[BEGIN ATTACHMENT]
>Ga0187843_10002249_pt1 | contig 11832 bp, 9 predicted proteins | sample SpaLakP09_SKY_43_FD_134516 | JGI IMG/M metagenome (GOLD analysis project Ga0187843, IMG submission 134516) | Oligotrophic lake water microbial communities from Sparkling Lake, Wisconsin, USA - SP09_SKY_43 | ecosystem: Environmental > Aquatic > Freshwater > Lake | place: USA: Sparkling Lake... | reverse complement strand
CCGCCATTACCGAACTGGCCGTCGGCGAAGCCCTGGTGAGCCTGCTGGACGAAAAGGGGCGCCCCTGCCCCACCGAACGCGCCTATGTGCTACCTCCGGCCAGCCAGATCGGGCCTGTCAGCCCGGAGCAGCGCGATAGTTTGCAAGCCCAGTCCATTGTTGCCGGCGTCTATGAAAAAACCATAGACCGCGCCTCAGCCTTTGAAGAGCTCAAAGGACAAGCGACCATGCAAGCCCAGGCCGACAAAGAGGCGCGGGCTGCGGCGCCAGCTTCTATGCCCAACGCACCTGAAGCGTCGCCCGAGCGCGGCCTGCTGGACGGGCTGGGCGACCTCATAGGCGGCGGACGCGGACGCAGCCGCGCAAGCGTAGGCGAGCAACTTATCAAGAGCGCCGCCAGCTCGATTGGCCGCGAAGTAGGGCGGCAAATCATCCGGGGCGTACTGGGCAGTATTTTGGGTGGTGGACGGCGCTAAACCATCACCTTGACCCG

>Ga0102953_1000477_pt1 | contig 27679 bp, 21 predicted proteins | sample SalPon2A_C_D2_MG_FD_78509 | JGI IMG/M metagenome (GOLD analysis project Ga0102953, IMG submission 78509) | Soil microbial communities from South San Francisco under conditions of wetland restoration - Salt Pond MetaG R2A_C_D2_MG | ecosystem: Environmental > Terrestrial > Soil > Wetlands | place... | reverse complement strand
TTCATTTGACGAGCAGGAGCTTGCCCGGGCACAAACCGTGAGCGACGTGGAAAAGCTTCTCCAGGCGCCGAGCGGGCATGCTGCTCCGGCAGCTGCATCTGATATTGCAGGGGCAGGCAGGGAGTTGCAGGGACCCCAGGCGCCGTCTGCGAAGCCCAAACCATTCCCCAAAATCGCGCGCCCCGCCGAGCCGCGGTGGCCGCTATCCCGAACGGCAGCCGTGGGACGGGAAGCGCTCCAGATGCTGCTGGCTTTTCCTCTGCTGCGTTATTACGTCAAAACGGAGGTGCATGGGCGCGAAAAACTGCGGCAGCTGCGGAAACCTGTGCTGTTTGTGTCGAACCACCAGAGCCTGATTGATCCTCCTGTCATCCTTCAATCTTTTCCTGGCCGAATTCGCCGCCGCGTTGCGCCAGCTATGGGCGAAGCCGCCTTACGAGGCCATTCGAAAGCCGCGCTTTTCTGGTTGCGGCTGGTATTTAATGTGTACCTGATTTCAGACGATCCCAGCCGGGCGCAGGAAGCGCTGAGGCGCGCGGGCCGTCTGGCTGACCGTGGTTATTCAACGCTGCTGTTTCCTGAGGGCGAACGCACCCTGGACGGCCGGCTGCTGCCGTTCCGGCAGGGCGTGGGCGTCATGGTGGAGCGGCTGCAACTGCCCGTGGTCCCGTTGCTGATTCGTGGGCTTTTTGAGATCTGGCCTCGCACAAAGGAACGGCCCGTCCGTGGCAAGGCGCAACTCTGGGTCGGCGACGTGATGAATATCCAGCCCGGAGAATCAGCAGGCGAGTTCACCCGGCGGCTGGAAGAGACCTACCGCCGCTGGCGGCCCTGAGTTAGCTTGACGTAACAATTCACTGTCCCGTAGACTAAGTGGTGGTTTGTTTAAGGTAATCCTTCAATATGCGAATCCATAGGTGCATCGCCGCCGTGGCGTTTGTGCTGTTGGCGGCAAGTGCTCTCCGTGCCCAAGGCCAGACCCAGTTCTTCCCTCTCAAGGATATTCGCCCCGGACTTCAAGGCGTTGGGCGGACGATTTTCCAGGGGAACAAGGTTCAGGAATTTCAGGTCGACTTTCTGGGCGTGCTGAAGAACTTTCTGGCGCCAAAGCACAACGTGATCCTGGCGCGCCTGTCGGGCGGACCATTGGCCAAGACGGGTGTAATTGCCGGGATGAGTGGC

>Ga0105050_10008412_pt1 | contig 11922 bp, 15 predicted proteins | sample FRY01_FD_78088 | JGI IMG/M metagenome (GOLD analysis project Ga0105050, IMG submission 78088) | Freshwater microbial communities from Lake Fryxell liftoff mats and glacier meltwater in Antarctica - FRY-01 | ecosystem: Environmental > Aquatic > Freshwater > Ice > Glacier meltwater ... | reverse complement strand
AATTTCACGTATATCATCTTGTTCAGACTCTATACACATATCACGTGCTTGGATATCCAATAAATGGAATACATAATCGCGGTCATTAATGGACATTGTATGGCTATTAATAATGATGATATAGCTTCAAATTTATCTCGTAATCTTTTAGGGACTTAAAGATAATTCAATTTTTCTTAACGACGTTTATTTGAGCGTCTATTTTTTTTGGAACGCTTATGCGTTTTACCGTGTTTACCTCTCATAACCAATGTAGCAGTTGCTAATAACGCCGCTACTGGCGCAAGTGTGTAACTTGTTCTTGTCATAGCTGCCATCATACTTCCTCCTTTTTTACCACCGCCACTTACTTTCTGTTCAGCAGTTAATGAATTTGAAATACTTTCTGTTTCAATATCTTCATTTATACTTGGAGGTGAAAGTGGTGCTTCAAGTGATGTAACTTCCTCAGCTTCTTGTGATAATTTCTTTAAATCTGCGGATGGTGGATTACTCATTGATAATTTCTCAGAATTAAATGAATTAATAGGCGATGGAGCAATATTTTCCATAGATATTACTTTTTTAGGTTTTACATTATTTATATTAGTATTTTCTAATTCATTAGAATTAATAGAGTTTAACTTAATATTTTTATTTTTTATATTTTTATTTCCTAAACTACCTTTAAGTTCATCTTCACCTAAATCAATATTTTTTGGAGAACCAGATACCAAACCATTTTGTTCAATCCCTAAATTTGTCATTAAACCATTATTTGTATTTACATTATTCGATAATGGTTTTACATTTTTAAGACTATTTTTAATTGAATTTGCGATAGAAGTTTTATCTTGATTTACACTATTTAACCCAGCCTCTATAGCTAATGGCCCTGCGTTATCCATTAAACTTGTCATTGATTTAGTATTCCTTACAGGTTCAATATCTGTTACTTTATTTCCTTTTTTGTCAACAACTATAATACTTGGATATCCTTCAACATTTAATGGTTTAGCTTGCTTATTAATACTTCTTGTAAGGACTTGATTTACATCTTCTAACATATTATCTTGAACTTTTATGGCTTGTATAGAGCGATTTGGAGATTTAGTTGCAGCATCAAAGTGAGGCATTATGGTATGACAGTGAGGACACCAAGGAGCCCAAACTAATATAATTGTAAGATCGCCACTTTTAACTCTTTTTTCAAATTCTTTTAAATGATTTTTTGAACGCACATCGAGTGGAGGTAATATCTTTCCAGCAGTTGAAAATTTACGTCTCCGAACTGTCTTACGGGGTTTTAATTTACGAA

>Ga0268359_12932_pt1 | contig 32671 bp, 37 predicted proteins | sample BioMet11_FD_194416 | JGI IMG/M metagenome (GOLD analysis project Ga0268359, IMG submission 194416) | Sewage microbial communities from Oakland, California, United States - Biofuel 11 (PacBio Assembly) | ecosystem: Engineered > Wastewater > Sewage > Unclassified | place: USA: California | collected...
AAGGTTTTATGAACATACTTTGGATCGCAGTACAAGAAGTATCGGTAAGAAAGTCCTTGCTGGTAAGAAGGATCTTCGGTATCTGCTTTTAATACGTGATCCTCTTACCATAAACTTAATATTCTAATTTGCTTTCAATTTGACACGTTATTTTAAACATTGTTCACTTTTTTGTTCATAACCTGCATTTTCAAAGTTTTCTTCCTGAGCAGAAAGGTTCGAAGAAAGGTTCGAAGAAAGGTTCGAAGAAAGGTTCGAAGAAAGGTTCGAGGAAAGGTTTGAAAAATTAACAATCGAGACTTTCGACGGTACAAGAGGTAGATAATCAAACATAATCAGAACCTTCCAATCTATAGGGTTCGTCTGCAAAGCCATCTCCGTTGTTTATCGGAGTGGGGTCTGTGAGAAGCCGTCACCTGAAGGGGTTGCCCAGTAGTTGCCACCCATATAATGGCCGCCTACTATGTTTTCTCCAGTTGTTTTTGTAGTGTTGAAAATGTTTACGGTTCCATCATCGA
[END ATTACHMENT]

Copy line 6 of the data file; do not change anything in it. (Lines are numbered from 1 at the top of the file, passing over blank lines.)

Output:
AATTTCACGTATATCATCTTGTTCAGACTCTATACACATATCACGTGCTTGGATATCCAATAAATGGAATACATAATCGCGGTCATTAATGGACATTGTATGGCTATTAATAATGATGATATAGCTTCAAATTTATCTCGTAATCTTTTAGGGACTTAAAGATAATTCAATTTTTCTTAACGACGTTTATTTGAGCGTCTATTTTTTTTGGAACGCTTATGCGTTTTACCGTGTTTACCTCTCATAACCAATGTAGCAGTTGCTAATAACGCCGCTACTGGCGCAAGTGTGTAACTTGTTCTTGTCATAGCTGCCATCATACTTCCTCCTTTTTTACCACCGCCACTTACTTTCTGTTCAGCAGTTAATGAATTTGAAATACTTTCTGTTTCAATATCTTCATTTATACTTGGAGGTGAAAGTGGTGCTTCAAGTGATGTAACTTCCTCAGCTTCTTGTGATAATTTCTTTAAATCTGCGGATGGTGGATTACTCATTGATAATTTCTCAGAATTAAATGAATTAATAGGCGATGGAGCAATATTTTCCATAGATATTACTTTTTTAGGTTTTACATTATTTATATTAGTATTTTCTAATTCATTAGAATTAATAGAGTTTAACTTAATATTTTTATTTTTTATATTTTTATTTCCTAAACTACCTTTAAGTTCATCTTCACCTAAATCAATATTTTTTGGAGAACCAGATACCAAACCATTTTGTTCAATCCCTAAATTTGTCATTAAACCATTATTTGTATTTACATTATTCGATAATGGTTTTACATTTTTAAGACTATTTTTAATTGAATTTGCGATAGAAGTTTTATCTTGATTTACACTATTTAACCCAGCCTCTATAGCTAATGGCCCTGCGTTATCCATTAAACTTGTCATTGATTTAGTATTCCTTACAGGTTCAATATCTGTTACTTTATTTCCTTTTTTGTCAACAACTATAATACTTGGATATCCTTCAACATTTAATGGTTTAGCTTGCTTATTAATACTTCTTGTAAGGACTTGATTTACATCTTCTAACATATTATCTTGAACTTTTATGGCTTGTATAGAGCGATTTGGAGATTTAGTTGCAGCATCAAAGTGAGGCATTATGGTATGACAGTGAGGACACCAAGGAGCCCAAACTAATATAATTGTAAGATCGCCACTTTTAACTCTTTTTTCAAATTCTTTTAAATGATTTTTTGAACGCACATCGAGTGGAGGTAATATCTTTCCAGCAGTTGAAAATTTACGTCTCCGAACTGTCTTACGGGGTTTTAATTTACGAA